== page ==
Next Article in Journal
Estimating the Double Burden of Malnutrition among 595,975 Children in 65 Low- and Middle-Income Countries: A Meta-Analysis of Demographic and Health Surveys
Previous Article in Journal
Reply to Mekary, R.A.; Ding, E.L. Isotemporal Substitution as the Gold Standard Model for Physical Activity Epidemiology: Why It Is the Most Appropriate for Activity Time Research. Int. J. Environ. Res. Public Health 2019, 16, 797
Open AccessReview

Income, Self-Rated Health, and Morbidity. A Systematic Review of Longitudinal Studies

Department of Health Economics and Health Services Research, University Medical Center Hamburg-Eppendorf, 20246 Hamburg, Germany
*
Author to whom correspondence should be addressed.
Int. J. Environ. Res. Public Health 2019, 16(16), 2884; https://doi.org/10.3390/ijerph16162884
Received: 6 June 2019 / Revised: 7 August 2019 / Accepted: 7 August 2019 / Published: 12 August 2019
(This article belongs to the Section Health Behavior, Chronic Disease and Health Promotion)
  |  
PDF [531 KB, uploaded 19 August 2019]
  |  

Abstract

If people were asked whether income changes influence self-rated health and morbidity, they would probably answer yes. Indeed, previous studies validated this assumption, but most of them used cross-sectional data and only considered self-rated health as the decisive factor. On the other hand, there are a few studies using longitudinal data, which found a much smaller association between income and self-rated health. In order to give a conclusive overview of the current study situation, this review summarizes and examines studies which use only longitudinal data. In addition to self-rated health, the effects of income on the objective factor of morbidity were also investigated. The review includes a total of 14 papers that use data from seven different countries. It concludes that there is a small, statistically significant, positive impact of increased income on self-rated health, but a negative association between income growth and morbidity. Taking the limitations of confounders, attrition, and selection bias into account, the results may even be insignificant. View Full-Text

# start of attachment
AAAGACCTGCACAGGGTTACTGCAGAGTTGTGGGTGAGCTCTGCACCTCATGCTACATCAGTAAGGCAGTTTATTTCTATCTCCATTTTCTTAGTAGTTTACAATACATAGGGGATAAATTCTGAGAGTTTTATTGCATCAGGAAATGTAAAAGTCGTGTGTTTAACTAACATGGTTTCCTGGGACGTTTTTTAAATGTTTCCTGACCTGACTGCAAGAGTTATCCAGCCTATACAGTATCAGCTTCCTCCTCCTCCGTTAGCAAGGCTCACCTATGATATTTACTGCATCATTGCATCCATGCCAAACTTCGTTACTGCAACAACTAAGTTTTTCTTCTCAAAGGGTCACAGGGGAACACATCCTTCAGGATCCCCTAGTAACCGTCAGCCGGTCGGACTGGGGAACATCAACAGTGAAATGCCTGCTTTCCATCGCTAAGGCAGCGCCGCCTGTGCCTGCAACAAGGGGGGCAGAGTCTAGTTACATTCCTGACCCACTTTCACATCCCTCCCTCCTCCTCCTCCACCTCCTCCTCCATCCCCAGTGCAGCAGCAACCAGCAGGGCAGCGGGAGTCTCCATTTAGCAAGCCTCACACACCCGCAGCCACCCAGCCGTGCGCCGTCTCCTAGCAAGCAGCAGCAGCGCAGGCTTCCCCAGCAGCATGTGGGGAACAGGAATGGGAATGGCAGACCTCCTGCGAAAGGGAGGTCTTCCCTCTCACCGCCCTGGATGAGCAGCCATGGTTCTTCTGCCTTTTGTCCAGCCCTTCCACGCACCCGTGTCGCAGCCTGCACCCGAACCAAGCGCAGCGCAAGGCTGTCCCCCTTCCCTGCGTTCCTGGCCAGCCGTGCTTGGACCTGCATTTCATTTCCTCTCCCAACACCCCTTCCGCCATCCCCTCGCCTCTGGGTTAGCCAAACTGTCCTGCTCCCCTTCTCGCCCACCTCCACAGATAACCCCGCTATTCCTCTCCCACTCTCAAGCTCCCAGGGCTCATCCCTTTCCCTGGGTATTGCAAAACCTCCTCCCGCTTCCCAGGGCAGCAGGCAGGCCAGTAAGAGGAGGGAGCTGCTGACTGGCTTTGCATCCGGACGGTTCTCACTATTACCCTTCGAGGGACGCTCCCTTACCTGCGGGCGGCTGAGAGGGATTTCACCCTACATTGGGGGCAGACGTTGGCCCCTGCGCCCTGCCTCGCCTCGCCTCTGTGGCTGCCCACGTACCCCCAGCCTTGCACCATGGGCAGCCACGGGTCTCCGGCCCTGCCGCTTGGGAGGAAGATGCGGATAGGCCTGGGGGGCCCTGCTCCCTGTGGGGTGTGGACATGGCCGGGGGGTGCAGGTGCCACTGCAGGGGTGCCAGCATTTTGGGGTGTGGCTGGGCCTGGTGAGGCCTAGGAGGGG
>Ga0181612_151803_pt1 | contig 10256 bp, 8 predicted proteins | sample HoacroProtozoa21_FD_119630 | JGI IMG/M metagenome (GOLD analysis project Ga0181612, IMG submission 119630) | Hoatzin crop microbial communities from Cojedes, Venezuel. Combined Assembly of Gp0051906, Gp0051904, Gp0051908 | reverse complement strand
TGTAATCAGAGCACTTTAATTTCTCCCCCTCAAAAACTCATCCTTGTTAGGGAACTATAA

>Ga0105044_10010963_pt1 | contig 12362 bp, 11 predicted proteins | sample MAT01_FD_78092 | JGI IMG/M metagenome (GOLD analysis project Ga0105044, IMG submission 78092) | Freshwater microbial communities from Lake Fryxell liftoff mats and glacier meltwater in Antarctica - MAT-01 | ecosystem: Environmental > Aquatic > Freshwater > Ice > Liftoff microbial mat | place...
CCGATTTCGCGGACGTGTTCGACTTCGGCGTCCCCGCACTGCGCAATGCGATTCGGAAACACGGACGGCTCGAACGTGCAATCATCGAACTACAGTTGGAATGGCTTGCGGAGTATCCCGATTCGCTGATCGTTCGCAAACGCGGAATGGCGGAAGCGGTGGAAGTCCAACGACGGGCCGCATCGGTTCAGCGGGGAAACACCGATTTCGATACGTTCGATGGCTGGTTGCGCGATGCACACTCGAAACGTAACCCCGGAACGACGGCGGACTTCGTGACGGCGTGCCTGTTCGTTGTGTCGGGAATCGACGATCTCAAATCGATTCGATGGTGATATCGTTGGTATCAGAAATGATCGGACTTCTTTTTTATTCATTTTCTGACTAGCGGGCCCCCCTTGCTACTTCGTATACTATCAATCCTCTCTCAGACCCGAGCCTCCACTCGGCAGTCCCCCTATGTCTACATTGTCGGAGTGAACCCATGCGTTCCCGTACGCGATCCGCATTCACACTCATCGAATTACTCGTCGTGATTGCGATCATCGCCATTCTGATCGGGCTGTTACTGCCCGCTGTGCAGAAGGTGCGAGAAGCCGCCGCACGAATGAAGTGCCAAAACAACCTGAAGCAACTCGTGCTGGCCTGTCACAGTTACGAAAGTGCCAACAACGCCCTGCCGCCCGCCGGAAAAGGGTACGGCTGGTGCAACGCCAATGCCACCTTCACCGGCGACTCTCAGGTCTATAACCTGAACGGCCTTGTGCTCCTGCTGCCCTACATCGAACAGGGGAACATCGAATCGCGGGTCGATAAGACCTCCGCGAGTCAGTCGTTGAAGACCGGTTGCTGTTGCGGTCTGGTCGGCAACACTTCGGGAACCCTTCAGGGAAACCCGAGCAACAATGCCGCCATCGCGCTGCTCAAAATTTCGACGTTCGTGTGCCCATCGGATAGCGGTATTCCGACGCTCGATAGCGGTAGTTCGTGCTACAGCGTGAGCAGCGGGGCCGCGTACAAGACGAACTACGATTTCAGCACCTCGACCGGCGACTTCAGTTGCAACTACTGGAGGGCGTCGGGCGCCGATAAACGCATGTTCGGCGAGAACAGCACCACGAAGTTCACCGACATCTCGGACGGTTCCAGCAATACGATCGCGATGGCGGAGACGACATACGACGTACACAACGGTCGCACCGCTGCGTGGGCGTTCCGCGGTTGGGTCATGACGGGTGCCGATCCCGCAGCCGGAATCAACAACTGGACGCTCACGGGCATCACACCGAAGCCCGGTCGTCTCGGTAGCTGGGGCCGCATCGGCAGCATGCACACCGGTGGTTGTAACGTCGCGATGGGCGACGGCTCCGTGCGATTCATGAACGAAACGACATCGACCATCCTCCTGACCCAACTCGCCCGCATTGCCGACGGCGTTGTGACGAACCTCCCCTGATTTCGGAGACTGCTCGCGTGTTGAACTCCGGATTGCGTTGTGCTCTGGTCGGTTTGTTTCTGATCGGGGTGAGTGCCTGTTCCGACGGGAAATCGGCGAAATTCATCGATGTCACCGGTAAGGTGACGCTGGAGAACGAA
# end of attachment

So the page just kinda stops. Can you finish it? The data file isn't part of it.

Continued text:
Keywords: income; health; morbidity; chronic diseases; chronic conditions income; health; morbidity; chronic diseases; chronic conditions
Figures

Figure 1

This is an open access article distributed under the Creative Commons Attribution License which permits unrestricted use, distribution, and reproduction in any medium, provided the original work is properly cited (CC BY 4.0).
SciFeed

Share & Cite This Article

MDPI and ACS Style

Reche, E.; König, H.-H.; Hajek, A. Income, Self-Rated Health, and Morbidity. A Systematic Review of Longitudinal Studies. Int. J. Environ. Res. Public Health 2019, 16, 2884.

Show more citation formats Show less citations formats

Note that from the first issue of 2016, MDPI journals use article numbers instead of page numbers. See further details here.

Related Articles

Article Metrics

Article Access Statistics

1

Comments

[Return to top]
Int. J. Environ. Res. Public Health EISSN 1660-4601 Published by MDPI AG, Basel, Switzerland RSS E-Mail Table of Contents Alert
Back to Top